At DOE since 1991, Dan Sze has also been involved with oversight and management policy, project management leadership and defense program analysis. Dan has also worked for the Department of Defense in procurement, construction management and supervisory engineering positions with the Navy, including Program Manager of the Trident Submarine Base at Kings Bay, GA. He held a commission as a State Department Foreign Service Officer, playing a key role in the reopening of our mission in Havana.
Dan attended Rensselaer Polytechnic Institute and holds a Bachelors of Architecture from Howard University and a Master of Science in Urban Design from Columbia University. He was first registered as an Architect in 1982. Examples of his work stand in the D.C. metropolitan area and other locations in our nation.
In the past Dan has served the City of Falls Church as Vice-Chair of the Economic Development Authority (2002-2006) and City Council (2006-2010). He was appointed to the Board of Zoning Appeals in 2013. While on City Council, he chaired the Appointments Committee, served as liaison to the Planning Commission, founded the Economic Development Committee and served on the Metropolitan Washington Council of Governments’ Climate, Energy and Environment Policy Committee.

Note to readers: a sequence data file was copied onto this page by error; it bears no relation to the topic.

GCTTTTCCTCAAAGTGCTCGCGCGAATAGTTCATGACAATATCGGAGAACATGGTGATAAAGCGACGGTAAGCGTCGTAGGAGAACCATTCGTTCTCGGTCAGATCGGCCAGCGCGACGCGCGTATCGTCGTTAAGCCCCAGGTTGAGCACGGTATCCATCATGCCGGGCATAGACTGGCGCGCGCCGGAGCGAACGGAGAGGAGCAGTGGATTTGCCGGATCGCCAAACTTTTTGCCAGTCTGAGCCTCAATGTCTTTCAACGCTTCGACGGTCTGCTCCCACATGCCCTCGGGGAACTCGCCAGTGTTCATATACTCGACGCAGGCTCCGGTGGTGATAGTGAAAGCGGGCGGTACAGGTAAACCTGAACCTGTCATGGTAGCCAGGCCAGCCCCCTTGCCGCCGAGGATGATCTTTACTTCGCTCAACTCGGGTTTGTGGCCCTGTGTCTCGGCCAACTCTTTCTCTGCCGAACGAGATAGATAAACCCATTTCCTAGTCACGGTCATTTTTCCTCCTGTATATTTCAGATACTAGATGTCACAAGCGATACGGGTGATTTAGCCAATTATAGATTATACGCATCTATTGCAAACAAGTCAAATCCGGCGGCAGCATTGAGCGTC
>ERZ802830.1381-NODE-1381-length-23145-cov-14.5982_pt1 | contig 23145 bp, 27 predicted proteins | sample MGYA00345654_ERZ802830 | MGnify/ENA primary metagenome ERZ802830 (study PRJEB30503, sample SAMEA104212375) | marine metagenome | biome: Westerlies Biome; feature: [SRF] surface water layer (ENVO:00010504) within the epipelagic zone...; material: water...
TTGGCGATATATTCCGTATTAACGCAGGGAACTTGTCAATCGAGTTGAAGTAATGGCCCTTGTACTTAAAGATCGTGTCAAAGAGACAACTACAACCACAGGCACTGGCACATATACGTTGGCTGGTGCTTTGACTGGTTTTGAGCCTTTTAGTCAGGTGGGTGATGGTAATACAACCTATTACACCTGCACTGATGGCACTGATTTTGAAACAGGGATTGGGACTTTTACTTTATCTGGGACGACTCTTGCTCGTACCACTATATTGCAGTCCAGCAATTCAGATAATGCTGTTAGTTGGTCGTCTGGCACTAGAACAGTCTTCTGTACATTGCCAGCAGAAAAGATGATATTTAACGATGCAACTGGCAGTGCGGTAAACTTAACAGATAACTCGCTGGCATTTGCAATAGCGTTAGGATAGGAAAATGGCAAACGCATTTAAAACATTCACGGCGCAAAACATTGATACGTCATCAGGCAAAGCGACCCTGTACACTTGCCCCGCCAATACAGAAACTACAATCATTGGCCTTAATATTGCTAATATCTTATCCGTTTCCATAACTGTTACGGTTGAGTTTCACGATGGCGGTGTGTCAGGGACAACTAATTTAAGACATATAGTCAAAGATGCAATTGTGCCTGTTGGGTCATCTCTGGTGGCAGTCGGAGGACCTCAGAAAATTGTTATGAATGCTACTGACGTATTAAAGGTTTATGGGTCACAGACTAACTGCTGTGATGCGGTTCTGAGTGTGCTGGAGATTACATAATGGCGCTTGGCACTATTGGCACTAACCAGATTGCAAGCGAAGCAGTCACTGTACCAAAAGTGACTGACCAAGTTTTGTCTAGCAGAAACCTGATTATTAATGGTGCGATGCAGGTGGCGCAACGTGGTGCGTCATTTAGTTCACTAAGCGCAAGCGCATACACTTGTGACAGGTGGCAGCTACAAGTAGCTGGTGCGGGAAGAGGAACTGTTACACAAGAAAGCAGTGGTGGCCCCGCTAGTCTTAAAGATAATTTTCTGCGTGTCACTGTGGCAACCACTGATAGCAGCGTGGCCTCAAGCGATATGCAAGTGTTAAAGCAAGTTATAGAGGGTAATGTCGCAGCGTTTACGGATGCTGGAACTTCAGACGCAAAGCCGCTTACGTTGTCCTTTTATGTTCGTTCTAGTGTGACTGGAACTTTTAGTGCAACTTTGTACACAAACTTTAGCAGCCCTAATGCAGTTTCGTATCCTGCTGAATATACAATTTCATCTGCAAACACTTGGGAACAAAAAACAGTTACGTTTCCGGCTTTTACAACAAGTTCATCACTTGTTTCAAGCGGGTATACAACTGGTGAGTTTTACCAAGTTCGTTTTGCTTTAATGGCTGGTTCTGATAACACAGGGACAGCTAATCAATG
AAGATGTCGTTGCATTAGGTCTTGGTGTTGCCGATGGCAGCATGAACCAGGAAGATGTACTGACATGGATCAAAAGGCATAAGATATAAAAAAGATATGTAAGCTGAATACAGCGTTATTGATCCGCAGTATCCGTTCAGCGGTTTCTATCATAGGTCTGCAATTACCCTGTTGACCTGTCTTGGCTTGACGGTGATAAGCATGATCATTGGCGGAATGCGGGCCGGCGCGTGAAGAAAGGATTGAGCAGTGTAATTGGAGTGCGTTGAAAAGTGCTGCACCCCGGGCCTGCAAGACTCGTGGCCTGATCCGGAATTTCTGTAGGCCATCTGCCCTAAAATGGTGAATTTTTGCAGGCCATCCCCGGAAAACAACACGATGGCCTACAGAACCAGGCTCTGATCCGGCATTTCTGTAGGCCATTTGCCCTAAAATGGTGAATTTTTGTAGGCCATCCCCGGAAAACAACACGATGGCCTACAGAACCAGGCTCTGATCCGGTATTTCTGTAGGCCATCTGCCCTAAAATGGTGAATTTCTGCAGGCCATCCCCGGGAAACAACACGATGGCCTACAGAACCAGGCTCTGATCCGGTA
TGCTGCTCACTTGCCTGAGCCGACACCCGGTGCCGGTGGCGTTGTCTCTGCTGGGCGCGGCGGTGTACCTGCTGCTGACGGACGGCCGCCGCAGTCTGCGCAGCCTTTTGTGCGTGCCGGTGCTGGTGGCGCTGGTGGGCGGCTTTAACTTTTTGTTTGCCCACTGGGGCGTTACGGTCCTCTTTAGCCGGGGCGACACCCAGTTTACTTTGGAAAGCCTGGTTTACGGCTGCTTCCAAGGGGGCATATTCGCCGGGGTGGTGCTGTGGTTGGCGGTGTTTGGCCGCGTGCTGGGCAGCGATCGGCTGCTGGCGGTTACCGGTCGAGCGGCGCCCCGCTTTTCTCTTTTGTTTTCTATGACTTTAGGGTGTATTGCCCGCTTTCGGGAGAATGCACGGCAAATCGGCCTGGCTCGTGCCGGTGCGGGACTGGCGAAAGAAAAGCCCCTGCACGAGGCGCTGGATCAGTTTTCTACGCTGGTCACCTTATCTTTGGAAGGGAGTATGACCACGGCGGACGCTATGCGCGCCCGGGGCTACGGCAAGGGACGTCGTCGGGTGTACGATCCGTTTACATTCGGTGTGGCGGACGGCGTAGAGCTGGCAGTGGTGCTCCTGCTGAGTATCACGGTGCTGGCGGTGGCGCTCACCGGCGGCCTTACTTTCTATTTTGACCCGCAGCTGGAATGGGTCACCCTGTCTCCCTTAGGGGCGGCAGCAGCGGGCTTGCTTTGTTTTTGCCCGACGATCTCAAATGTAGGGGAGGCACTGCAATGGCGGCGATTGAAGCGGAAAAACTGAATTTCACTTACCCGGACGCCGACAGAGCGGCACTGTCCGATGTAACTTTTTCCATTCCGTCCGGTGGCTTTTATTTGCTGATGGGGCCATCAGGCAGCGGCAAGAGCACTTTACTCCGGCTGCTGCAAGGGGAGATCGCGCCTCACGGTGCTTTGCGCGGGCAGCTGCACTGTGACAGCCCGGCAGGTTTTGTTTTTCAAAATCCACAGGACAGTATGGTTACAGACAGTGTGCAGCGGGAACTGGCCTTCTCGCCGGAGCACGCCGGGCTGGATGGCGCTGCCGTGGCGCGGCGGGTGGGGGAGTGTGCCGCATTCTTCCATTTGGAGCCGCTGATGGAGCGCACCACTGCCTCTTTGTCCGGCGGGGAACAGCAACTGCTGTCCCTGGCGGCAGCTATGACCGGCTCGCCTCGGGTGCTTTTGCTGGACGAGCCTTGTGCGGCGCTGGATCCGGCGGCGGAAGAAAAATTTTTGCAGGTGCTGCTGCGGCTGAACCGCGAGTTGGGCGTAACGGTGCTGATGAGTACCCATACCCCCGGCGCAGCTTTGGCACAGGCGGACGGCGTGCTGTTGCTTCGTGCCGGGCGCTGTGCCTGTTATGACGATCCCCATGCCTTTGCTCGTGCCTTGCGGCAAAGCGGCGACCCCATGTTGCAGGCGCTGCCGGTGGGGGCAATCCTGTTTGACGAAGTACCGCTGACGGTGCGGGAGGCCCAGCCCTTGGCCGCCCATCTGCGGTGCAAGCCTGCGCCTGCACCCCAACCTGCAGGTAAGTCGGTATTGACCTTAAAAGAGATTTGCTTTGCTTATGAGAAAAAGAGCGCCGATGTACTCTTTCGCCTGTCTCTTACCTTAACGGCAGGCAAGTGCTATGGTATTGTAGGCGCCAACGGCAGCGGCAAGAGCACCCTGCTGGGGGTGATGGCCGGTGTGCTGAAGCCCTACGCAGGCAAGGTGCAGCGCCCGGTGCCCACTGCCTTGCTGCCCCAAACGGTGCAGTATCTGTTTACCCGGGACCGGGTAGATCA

“I look forward to discussing how, together, we can: preserve and enhance our world-class school system; achieve environmentally-sustainable economic development while creating a well-designed city; have fair and reasonable taxes; and celebrate our quality of life. I ask for your vote this November.” For more information, please visit dansze.com.